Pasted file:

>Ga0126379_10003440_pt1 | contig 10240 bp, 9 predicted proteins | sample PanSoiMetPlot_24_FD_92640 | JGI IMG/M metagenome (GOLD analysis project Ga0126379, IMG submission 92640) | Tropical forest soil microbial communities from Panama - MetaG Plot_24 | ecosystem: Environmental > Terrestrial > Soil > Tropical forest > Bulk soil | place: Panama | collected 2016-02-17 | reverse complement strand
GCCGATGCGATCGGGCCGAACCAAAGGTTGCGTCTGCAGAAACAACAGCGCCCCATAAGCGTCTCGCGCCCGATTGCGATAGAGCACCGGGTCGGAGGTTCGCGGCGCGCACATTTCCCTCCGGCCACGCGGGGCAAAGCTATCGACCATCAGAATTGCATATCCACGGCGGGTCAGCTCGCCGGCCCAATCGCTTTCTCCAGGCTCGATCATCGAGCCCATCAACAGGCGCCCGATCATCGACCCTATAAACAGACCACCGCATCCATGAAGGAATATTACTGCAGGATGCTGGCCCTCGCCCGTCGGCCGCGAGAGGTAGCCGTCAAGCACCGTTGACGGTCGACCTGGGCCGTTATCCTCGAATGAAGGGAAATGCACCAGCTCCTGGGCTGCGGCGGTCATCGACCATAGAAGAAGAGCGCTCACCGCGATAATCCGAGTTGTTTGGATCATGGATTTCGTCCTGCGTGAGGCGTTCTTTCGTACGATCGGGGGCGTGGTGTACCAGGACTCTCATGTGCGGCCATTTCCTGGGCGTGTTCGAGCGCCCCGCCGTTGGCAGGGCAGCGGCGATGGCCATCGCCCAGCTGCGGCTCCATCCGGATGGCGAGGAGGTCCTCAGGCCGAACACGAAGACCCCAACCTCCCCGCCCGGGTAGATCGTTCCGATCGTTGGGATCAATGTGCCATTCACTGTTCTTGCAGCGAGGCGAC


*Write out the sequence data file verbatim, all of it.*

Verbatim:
>Ga0126379_10003440_pt1 | contig 10240 bp, 9 predicted proteins | sample PanSoiMetPlot_24_FD_92640 | JGI IMG/M metagenome (GOLD analysis project Ga0126379, IMG submission 92640) | Tropical forest soil microbial communities from Panama - MetaG Plot_24 | ecosystem: Environmental > Terrestrial > Soil > Tropical forest > Bulk soil | place: Panama | collected 2016-02-17 | reverse complement strand
GCCGATGCGATCGGGCCGAACCAAAGGTTGCGTCTGCAGAAACAACAGCGCCCCATAAGCGTCTCGCGCCCGATTGCGATAGAGCACCGGGTCGGAGGTTCGCGGCGCGCACATTTCCCTCCGGCCACGCGGGGCAAAGCTATCGACCATCAGAATTGCATATCCACGGCGGGTCAGCTCGCCGGCCCAATCGCTTTCTCCAGGCTCGATCATCGAGCCCATCAACAGGCGCCCGATCATCGACCCTATAAACAGACCACCGCATCCATGAAGGAATATTACTGCAGGATGCTGGCCCTCGCCCGTCGGCCGCGAGAGGTAGCCGTCAAGCACCGTTGACGGTCGACCTGGGCCGTTATCCTCGAATGAAGGGAAATGCACCAGCTCCTGGGCTGCGGCGGTCATCGACCATAGAAGAAGAGCGCTCACCGCGATAATCCGAGTTGTTTGGATCATGGATTTCGTCCTGCGTGAGGCGTTCTTTCGTACGATCGGGGGCGTGGTGTACCAGGACTCTCATGTGCGGCCATTTCCTGGGCGTGTTCGAGCGCCCCGCCGTTGGCAGGGCAGCGGCGATGGCCATCGCCCAGCTGCGGCTCCATCCGGATGGCGAGGAGGTCCTCAGGCCGAACACGAAGACCCCAACCTCCCCGCCCGGGTAGATCGTTCCGATCGTTGGGATCAATGTGCCATTCACTGTTCTTGCAGCGAGGCGAC